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French expression of the day: Habillé comme l’as de pique

French expression of the day: Habillé comme l’as de pique
It doesn’t seem like it, but the ace of spades actually wears clothes. Or that’s what French people pretend at least.

Why do I need to know habillé comme l’as de pique?

Because Parisians might not forgive you your lack of fashion sense.  

What does it mean?

Être habillé comme l’as de pique – to be dressed like the ace of spades – is used colloquially to describe someone wearing clothes that, to put it kindly, aren't easy on the eye. 

So, next time you see someone displaying questionable fashion tastes, you might say il/elle est habillé/e comme l’as de pique

Origins

No one really knows where and when the expression originated, but according to the writer Delphine Gaston it comes from uncanny resemblance of the shape of the ace of spades to a hen’s rump.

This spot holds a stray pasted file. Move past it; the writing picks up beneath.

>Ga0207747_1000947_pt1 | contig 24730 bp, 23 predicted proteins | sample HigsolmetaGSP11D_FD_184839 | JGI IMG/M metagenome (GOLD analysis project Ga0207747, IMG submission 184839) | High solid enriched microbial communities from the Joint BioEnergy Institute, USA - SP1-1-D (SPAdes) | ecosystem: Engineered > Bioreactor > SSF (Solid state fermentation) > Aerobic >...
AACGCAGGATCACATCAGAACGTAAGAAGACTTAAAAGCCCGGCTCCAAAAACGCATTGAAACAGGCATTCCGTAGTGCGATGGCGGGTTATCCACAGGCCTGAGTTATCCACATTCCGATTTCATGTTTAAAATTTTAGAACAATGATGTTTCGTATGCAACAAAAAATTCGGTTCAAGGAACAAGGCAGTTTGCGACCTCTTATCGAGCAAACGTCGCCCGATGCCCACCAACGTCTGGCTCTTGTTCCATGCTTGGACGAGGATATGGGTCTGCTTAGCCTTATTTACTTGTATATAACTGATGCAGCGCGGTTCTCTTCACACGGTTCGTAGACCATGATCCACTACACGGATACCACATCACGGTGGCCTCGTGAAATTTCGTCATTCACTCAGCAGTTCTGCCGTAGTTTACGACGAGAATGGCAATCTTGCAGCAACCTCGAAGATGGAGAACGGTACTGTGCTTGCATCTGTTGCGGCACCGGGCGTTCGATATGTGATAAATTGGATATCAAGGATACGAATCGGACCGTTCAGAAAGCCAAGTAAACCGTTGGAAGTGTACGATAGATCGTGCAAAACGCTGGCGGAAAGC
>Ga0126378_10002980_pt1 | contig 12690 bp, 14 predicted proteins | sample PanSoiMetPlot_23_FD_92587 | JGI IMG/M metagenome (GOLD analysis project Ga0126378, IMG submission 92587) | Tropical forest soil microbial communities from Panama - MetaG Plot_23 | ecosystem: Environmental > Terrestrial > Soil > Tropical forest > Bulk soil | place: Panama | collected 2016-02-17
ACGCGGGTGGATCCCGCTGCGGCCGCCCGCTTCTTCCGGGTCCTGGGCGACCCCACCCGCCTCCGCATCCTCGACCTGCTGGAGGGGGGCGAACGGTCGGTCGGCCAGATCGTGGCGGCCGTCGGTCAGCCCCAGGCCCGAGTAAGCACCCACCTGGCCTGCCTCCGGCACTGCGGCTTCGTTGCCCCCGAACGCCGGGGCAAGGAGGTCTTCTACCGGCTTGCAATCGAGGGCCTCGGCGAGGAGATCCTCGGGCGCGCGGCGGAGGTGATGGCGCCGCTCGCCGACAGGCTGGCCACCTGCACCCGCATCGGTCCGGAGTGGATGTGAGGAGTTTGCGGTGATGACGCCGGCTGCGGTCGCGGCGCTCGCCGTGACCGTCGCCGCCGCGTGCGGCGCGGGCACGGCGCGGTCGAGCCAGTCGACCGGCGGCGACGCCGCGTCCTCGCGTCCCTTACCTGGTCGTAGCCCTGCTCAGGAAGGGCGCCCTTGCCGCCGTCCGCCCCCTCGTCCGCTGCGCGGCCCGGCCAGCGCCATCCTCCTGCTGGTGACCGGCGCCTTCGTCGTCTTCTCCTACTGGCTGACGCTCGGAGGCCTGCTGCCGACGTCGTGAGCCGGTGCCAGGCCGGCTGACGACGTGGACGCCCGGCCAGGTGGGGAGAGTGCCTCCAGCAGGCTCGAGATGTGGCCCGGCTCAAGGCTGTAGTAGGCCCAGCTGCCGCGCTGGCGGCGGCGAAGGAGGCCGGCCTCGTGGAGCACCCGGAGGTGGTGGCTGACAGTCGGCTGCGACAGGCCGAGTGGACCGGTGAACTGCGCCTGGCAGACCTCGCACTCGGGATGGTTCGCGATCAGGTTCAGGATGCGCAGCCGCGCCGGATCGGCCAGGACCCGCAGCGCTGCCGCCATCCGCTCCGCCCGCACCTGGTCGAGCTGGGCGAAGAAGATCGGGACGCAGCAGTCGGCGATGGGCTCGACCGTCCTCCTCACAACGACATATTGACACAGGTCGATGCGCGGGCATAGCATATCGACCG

The spade has traditionally been seen as the weakest colour of the cards in France and is often associated with bad luck or negative outcomes.

Molière, the classic French playwright, used “ace of spades” as a synonym for idiot in his play Le dépit amoureux.

Alternatives

Fagoté comme l’as de pique – an outdated version of habillé comme l’as de pique.

Fagoter means to twirl branches and twigs together until they become a fagot (brushwood). In other words French people used to compare poorly dressed people with shoddy brushwood. 

Être mal sapé – saper is a colloquial word meaning “to be dressed”. Therefore, être mal sapé means “to be badly dressed” 


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